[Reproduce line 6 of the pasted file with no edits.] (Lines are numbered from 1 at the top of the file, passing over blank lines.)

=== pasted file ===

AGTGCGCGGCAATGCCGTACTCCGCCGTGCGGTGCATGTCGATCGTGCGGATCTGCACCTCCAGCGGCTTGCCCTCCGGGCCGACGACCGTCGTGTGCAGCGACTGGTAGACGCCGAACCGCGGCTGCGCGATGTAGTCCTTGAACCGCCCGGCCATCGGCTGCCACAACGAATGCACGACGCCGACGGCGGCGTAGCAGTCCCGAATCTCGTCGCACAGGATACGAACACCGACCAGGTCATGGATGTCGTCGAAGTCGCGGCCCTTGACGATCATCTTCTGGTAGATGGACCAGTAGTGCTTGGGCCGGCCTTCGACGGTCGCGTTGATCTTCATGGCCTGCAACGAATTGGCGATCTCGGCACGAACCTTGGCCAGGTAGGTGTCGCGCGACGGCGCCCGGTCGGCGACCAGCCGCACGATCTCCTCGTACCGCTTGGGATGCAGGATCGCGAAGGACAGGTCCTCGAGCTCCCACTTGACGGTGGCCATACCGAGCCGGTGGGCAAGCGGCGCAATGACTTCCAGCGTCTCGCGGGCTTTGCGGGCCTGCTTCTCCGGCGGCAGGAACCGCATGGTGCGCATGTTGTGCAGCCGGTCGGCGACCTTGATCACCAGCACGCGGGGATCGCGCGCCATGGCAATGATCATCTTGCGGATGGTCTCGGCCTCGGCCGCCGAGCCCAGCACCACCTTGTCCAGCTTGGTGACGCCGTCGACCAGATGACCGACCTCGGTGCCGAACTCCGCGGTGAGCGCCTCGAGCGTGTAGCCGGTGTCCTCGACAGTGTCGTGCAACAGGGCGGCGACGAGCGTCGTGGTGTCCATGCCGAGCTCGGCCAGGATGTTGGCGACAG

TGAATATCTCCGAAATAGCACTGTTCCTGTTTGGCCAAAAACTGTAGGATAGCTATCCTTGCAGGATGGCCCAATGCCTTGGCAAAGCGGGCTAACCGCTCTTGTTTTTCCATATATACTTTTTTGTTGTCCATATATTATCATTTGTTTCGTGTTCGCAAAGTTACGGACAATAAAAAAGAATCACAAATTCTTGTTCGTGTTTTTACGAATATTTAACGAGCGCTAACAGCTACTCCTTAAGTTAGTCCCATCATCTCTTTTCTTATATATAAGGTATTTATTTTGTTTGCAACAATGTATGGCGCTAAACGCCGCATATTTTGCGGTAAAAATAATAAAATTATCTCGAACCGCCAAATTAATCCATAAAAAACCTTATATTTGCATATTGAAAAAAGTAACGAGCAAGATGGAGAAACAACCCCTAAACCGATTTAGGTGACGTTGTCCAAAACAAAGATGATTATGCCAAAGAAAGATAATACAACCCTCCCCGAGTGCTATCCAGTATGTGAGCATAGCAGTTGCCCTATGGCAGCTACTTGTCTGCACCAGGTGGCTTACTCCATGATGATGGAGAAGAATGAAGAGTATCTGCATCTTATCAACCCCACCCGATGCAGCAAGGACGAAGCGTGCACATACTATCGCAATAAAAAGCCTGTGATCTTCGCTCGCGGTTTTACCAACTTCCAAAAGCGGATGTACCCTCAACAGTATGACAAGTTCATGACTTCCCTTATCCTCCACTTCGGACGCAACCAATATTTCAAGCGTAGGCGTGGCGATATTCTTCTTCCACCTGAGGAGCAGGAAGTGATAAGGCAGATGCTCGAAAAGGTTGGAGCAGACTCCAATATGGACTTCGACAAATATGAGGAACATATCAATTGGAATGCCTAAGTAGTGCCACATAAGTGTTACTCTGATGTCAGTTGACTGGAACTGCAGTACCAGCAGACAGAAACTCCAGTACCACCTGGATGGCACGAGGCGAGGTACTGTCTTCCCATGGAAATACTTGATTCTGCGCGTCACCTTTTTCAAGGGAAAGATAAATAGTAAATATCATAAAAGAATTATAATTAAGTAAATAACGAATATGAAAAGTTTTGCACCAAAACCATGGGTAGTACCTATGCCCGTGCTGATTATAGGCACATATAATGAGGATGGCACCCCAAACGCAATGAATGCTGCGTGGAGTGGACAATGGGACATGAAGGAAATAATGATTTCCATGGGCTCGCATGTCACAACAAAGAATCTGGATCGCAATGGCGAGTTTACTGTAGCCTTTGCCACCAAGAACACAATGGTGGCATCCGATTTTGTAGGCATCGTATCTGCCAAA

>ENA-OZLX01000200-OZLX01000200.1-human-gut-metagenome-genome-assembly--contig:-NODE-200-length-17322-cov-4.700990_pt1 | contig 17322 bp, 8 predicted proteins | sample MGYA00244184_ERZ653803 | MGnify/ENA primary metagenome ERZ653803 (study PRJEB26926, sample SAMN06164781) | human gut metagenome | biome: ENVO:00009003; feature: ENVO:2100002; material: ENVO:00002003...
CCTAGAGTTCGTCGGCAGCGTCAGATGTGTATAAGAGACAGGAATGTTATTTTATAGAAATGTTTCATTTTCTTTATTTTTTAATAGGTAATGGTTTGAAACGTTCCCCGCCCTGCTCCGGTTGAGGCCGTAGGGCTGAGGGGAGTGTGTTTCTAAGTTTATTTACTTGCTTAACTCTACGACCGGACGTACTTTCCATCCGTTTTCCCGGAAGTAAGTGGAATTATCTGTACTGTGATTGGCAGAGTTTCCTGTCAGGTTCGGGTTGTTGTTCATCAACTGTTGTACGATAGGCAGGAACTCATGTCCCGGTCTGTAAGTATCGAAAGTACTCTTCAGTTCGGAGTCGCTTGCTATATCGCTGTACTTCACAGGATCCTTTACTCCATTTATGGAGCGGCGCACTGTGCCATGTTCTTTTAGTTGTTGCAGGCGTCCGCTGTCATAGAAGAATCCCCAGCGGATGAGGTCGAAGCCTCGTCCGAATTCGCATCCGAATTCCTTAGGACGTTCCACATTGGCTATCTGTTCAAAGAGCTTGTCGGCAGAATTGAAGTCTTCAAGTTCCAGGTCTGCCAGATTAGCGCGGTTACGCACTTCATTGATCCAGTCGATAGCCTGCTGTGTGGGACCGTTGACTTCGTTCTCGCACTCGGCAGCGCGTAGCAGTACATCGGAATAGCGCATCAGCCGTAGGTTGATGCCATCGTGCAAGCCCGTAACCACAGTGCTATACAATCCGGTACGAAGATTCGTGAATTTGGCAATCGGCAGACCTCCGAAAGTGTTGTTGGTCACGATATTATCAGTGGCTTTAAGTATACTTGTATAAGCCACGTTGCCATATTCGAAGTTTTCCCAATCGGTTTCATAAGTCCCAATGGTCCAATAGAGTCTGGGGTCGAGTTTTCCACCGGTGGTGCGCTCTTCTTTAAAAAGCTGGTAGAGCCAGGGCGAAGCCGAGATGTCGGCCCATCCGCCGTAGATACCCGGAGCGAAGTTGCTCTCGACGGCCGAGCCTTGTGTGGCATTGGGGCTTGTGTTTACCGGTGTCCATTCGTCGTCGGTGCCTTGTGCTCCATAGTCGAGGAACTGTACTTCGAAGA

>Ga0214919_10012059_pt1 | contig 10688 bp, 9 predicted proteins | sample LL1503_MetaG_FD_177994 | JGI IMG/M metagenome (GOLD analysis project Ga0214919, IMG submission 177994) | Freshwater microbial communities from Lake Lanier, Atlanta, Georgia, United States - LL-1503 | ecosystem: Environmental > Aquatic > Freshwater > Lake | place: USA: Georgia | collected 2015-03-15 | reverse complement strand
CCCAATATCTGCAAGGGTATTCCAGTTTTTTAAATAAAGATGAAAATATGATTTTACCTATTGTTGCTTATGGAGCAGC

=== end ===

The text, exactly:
CCCAATATCTGCAAGGGTATTCCAGTTTTTTAAATAAAGATGAAAATATGATTTTACCTATTGTTGCTTATGGAGCAGC